Get ready for sports events at Annapolis High School to be played inwhat soon will officially be called Richard G. Ensor Panther Stadium-- Al Laramore Field.
A proposal to name the school's football field after the late coach Al Laramore met little opposition at a Wednesday night meeting of faculty, parents, boosters and others at Annapolis High School, Principal Laura Webb said.
"The meeting went well, and the boosters voted to consider namingit Al Laramore Field pending approval from Mrs. Ensor (now Veronica Ensor King, widow of the late Annapolis principal, Richard, who died in 1984)," said Webb.
"I spoke to Mrs. Ensor this morning (Thursday) regarding that, and she did not see any objection. She felt that Mr. Ensor would probably feel that was a good decision. Therefore, shesupported it and was very pleased that we felt strongly that it would remain Richard Ensor Stadium."
Ensor King said in the Sunday, March 24 Sidelines column, "Our family would not object to adding Mr. Laramore's name to the field, because he was very important to the school and community."
Webb confirmed that sentiment on behalf of thehigh school yesterday morning and expects the addition of Laramore'sname to be officially done in the near future. The vote was near-unanimous pending the approval of Ensor King, which was really thoughtful and highly commendable on the part of the school to discuss it withher.
"The proposal has my support and that of the boosters, and Iwill be presenting it to the CAC (Citizens Advisory Committee) and the PTSO (Parent Teachers Students Organization), and I don't expect any opposition from any other groups," said Webb. "I just think it will be accepted."
It's extremely honorable, and the perpetuation of the two names together is very representative of what high school sports means to the overall education system. The two men had a lot in common, although with different styles.
Laramore, who was loud and feisty, poured his heart and soul into Annapolis High School for 25 years, coaching several sports, most notably football for 23 years. Hewas, however, more than a football coach. He was a motivator and molder of character before a fatal heart attack two years ago.
The same can be said of Richard Ensor although in a different light. The former principal, who died after suffering injuries in an auto crash while on the way home from watching Laramore's lacrosse team beat Severna Park, was well respected as an administrator and principal.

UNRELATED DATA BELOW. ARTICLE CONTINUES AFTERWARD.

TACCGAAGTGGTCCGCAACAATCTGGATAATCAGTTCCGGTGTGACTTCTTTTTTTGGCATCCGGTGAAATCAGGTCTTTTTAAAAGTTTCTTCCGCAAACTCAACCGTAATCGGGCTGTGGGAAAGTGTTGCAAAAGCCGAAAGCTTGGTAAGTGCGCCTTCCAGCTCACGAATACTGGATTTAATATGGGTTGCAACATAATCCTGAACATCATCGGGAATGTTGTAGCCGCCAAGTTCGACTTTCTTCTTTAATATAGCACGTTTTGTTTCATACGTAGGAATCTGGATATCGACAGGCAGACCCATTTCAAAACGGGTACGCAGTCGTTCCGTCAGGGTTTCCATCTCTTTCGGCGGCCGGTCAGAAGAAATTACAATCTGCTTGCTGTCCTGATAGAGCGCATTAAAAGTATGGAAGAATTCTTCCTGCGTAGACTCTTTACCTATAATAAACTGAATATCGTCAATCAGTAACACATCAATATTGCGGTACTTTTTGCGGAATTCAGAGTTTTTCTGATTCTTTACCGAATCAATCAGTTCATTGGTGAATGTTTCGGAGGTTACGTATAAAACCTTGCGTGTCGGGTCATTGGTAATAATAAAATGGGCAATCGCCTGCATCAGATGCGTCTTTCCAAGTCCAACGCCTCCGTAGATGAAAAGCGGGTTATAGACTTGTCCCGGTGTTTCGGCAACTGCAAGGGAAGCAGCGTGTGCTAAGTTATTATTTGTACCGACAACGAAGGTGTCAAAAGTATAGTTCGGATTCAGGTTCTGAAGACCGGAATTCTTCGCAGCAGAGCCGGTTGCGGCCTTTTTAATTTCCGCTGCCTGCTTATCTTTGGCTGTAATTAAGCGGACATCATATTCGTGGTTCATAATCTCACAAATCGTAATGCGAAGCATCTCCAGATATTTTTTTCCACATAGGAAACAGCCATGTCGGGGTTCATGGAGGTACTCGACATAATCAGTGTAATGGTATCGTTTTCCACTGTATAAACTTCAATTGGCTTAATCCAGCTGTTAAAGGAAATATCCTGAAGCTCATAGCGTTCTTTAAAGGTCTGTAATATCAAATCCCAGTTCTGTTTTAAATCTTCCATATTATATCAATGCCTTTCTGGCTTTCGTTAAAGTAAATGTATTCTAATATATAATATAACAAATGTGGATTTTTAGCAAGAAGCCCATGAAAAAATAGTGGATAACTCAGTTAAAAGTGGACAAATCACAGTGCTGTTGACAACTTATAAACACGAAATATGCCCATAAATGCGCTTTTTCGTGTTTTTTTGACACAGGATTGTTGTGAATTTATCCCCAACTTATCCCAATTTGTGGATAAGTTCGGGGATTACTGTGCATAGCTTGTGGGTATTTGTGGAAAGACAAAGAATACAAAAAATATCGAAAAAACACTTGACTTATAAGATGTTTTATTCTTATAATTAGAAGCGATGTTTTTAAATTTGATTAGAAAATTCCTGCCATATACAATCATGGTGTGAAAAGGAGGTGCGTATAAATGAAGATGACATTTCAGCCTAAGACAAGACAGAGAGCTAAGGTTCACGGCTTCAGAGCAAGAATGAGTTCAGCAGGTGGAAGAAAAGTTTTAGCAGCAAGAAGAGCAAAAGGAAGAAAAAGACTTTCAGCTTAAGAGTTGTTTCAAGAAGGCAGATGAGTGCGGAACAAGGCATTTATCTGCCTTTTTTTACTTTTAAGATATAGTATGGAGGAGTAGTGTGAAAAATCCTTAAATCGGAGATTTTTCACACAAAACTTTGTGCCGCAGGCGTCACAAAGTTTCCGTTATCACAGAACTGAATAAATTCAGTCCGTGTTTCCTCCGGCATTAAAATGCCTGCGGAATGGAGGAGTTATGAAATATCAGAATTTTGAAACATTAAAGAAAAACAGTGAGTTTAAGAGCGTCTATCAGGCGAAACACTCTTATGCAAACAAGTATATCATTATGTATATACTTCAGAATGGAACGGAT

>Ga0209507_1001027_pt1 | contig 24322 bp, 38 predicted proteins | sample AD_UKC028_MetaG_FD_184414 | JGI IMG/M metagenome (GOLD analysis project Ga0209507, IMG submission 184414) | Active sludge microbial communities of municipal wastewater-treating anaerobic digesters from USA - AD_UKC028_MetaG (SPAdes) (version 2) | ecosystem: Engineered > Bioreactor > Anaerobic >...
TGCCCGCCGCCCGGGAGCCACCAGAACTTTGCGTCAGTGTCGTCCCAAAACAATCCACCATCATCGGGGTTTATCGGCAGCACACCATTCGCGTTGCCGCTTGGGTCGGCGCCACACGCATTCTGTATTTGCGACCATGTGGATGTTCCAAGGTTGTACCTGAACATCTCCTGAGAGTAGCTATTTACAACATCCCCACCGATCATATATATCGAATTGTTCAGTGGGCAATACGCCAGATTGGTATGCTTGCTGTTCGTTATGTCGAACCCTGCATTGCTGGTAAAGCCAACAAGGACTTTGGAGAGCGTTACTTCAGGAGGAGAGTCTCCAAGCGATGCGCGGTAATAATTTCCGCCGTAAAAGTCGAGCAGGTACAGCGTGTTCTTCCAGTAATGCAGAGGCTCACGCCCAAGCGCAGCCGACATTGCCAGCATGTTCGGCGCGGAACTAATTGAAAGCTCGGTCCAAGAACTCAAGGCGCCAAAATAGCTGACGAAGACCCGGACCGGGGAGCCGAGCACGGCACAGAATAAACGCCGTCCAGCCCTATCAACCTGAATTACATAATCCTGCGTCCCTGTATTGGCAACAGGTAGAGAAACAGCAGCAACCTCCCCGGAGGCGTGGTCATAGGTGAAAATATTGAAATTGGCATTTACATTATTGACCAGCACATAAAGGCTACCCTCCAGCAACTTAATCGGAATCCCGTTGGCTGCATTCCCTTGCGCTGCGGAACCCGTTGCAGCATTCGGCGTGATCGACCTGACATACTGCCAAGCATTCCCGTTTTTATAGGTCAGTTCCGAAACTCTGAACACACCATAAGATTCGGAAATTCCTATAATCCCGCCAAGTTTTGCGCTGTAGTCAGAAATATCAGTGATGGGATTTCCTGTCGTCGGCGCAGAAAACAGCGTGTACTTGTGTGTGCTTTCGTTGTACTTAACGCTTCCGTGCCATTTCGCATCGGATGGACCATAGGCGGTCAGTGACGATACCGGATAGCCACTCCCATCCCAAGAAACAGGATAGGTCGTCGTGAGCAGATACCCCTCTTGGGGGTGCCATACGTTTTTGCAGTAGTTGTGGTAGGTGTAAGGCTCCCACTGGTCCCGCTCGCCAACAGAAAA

After Ensor's death on May 15, 1984, Laramore's lacrosse team dedicated the rest of its season to him. It won the state AA (now 4A) championship in his honor.
While it wasn't uncommon to see Laramore out working on the football field, cutting the grass, etc., it also wasn't uncommon to see Ensor mopping up the gym floor after a basketball game. And when it came to organizing crowd control, no one has ever done it better than Ensor.
"It was Dick who changed the image of our stadium by putting other sports in there," said Annapolis athletic director Fred Stauffer, who rightfully is concerned that putting both names on the complex would dilute the significance of each man's contribution. "Before Mr. Ensor, most people viewed the field as just a football field, but he is the one who put the soccer, field hockey and girls teams in there to play and changed the whole image of our programfor the better."
Stauffer admired both men, but was especially close to Ensor. An athletic program can be blue-ribbon caliber when theprincipal and athletic director respect each other, and that has always been the case at Annapolis with Stauffer.
"I remember when I first went to him and asked if we could put the girls field hockey team in the stadium, and he looked at me and said, 'Stauffer, you know you're going to get me in trouble, but go ahead and do it anyway'," Stauffer said recalled.
The field hockey team always had played on alumpy side field.
"Dick felt that the facility was there to be used by all our athletes, not just football players," said Stauffer. "And no principal today supports athletics the way Mr. Ensor did."
Laramore, like nearly all football coaches worth their salt, tried to make the football field his own private domain and a no-trespassing sign was not needed with his imposing figure.
But he eventually accepted the other teams playing in the stadium because school spirit and all of the kids, not just his football players, were bottom line tohim.
His reason for attempting to own the field was justified in that nobody worked on keeping it in shape more than he did, just as he had done at the old school, now Bates Junior. It's the old school site that Stauffer would like to see Laramore's name attached to rather than the current stadium and field.